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Cash was ‘not king’: Many expected financial chaos during the pandemic but it wasn’t all bad

Cash was ‘not king’: Many expected financial chaos during the pandemic but it wasn't all bad

FINANCIAL NEWS

Cash was ‘not king’: Many expected financial chaos during the pandemic but it wasn’t all bad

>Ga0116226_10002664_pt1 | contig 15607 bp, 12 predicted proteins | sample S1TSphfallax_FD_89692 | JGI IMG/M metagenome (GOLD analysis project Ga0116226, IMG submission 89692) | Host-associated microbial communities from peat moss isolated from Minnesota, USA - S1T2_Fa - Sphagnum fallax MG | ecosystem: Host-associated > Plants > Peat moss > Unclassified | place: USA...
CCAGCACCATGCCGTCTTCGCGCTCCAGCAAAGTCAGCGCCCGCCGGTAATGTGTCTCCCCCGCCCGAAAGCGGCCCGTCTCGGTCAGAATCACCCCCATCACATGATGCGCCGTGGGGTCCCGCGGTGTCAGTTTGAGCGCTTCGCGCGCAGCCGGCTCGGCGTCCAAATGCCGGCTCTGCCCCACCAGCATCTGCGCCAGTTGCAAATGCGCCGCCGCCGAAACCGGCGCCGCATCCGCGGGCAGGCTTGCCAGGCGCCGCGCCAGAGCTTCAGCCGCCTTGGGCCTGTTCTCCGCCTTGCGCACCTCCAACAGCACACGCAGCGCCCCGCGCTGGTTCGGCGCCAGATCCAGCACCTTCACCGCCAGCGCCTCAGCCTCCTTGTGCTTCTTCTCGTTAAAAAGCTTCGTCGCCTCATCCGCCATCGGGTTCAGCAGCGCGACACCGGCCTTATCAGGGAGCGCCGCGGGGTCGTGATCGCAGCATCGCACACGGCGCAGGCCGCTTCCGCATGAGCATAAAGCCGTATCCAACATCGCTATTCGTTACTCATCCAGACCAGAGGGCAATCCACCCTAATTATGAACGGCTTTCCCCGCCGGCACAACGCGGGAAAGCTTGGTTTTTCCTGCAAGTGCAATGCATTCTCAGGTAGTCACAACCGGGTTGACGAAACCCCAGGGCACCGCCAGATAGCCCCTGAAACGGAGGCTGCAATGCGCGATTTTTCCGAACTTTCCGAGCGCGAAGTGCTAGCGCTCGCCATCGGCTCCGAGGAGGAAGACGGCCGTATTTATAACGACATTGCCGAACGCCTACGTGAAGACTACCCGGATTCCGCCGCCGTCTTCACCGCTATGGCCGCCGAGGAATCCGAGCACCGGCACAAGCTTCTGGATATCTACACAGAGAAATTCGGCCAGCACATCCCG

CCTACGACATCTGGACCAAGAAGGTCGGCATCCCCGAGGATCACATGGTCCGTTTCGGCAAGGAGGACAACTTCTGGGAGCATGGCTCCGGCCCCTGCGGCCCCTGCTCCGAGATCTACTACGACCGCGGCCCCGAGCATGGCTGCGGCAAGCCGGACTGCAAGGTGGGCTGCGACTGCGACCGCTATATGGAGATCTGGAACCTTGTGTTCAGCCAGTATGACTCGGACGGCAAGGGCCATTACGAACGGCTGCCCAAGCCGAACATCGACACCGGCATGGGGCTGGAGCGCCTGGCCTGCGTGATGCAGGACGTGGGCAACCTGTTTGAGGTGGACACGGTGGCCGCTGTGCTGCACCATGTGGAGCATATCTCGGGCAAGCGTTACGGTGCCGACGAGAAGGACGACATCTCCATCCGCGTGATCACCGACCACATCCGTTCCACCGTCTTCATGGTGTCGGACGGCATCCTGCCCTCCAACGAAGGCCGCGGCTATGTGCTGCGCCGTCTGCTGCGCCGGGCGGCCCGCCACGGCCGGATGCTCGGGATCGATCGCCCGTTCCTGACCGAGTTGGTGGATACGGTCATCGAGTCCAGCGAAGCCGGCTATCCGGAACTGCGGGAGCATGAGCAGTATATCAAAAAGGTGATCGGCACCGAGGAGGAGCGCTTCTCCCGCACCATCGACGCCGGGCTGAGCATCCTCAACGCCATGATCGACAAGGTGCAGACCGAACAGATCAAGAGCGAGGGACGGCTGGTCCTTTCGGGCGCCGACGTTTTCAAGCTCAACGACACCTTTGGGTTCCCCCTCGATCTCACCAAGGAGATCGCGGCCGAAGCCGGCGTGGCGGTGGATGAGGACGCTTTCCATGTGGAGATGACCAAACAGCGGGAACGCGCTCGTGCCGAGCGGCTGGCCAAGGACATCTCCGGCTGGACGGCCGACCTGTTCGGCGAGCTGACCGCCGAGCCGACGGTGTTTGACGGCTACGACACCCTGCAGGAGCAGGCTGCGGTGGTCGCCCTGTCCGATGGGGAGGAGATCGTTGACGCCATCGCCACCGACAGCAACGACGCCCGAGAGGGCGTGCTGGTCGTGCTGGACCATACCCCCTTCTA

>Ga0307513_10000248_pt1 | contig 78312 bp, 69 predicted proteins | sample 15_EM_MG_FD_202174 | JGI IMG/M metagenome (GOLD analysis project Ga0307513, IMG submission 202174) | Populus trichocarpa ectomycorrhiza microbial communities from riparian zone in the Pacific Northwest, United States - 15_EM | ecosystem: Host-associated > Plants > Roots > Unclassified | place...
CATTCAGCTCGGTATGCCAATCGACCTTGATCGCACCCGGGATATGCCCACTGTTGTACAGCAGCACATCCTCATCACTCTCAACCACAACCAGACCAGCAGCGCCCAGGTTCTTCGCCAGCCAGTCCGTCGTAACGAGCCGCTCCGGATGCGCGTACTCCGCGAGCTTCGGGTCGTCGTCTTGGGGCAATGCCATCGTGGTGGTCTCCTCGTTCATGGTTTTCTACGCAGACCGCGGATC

Americans across the board were affected by the COVID-19 pandemic, but financially it wasn’t all bad. Despite millions of job losses and other economic pressures, key indicators such as bankruptcies and loan delinquencies are mostly stable.The gradual winding down of federal assistance programs could hurt consumers, but a much more vigorous job market should help. Here are some of the credit trends that are apparent so far.Credit stress not showing up, yetOne of the great quandaries of the pandemic is how well consumer credit scores have held up. They have actually improved lately and — at 711 on the FICO scale — are at their highest point since at least 2005. High scores help consumers get better deals on credit cards, mortgages and other loans as well as utility services and more. The FICO range is from 300 to 850.New postings: There is a surge in new job openings, but why isn’t there a surge in job candidates?Where’s my tax tefund?: Americans face delays as IRS holds nearly 30M tax returns for manual processingSeveral factors might explain this. One is that credit scores for affluent Americans might have risen more than they fell for those at the low end. Besides, some of the worst-off consumers don’t have a sufficient credit history to have a score.Also, stimulus payments and other relief efforts have eased the pain, at least temporarily, and so have deferred payments on mortgages, student loans and other debts. And people have had fewer outlets to spend money, such as for travel or on restaurant meals.Besides, there’s a lag effect.“It generally takes a few months for the effects … and the accompanying financial strain to start to show up in consumers’ credit reports, in the form of rising balances, credit-seeking behavior and eventually, for some, missed payments,” said Ethan Dornhelm, a FICO vice president in a blog.During the 2007-2009 recession, for example, the credit-score low point wasn’t reached until 2009. Average scores to be reported later in 2021 could reveal more about consumer finances than those provided so far.Renewed focus on mortgagesOver the past year, Americans who own homes have prioritized their mortgage payments over making payments on auto loans and credit cards, according to a new study by credit bureau TransUnion. That hasn’t always been the case, especially when housing prices were dropping as they did a decade ago, but it has been the pattern over the past several years of real estate appreciation.Just 0.75% of homeowners were delinquent on their mortgages as of the third quarter of 2020, TransUnion said, below that for auto loans (1.13%) and credit cards (1.95%).This likely reflects the desire of consumers to protect the equity in their homes, TransUnion said, bolstered by the increased importance of having a secure place not just to live but also to work.Plus, many mortgage borrowers entered accommodation programs after the onset of the pandemic, providing additional breathing room from delinquencies, defaults and foreclosures.Multiple credit cards the keyAnother finding from the TransUnion study was that consumers still place high importance on keeping current on at least one credit card, and the economy-lockdown measures likely reinforced this tendency.“Cash was clearly not king during the early parts of the pandemic,” as millions of consumers made purchases for groceries and other necessities from home rather than venturing to stores, noted Matt Komos, a TransUnion head of research and consulting.Even assuming the health hazards ease, many people will continue to make more purchases online than they did before. Hence the need for plastic. Disputing a credit card charge?: Here are 4 things you need to know.“If you only have one credit card and you were worried about visiting stores at the height of the pandemic, there’s a strong likelihood you (maintained) that card to continue spending and making digital transactions,” he said.However, for people under financial stress who had multiple cards, TransUnion found that some let one or more go delinquent, especially for people who also had various personal loan payments to meet.In short, consumers facing financial hardships “can continue to get by” as long as they have access to at least one credit card, Komos said, so keeping that account in good standing becomes a priority.Student loans and seniorsStudent loan debt has emerged as a major problem for older Americans, and it has gotten worse recently. People 50 and up held 22% of the $1.6 trillion in student loan debt as of 2020, up from 10% of the $455 billion of such debt they held in 2004.“Paying for higher education was never meant to last a lifetime,” noted Gary Koenig, an AARP vice president for financial security.That analysis from the AARP Public Policy Institute means unpaid higher-education loans have become a problem across generations. Having to make loan payments usually slows retirement preparations, too, which is more of a problem for people at higher ages. Older adults have accumulated such debts from their own educational pursuits, by borrowing to finance their children’s education or from co-signing on private loans. About one in four co-signers ages 50 and up have had to make payments because the student borrower — in most cases, their kids — failed to do so.AARP has helped to develop a free, personalized tool for seniors and others, allowing them to find the best student loan repayment options, identify loan-forgiveness possibilities and prepare and file paperwork. Any adult with student loans may use it at no cost after registering at AARP.org/studentloans.Bankruptcy pressures to rise?As with strong credit scores, the number of bankruptcies has run much lower over the past year or so. The total number of filings nationally has lingered below 40,000 since the pandemic broke out in contrast to, say, the 62,877 filings in March 2020, just as the economy went into lockdown mode.Several factors explain this counterintuitive trend.While millions of consumers and businesses have felt money pressures, they were kept afloat by stimulus payments, enhanced unemployment benefits, small-business loans and other forms of relief. That includes provisions specific to bankruptcies such as debt-repayment extensions for individuals who previously had filed for protection.But the benign trend may end soon. The latest national tally of 43,425 filings in March reported by the American Bankruptcy Institute and Epiq was up 39% from February and the highest total since March 2020. Mounting medical bills and business failures are among the catalysts that drive people into bankruptcy.Depending on how the economy fares ahead, and the amount of financial help available, more people might decide to throw in the towel to get a fresh start or to restructure their debts.Reach the reporter at russ.wiles@arizonarepublic.com.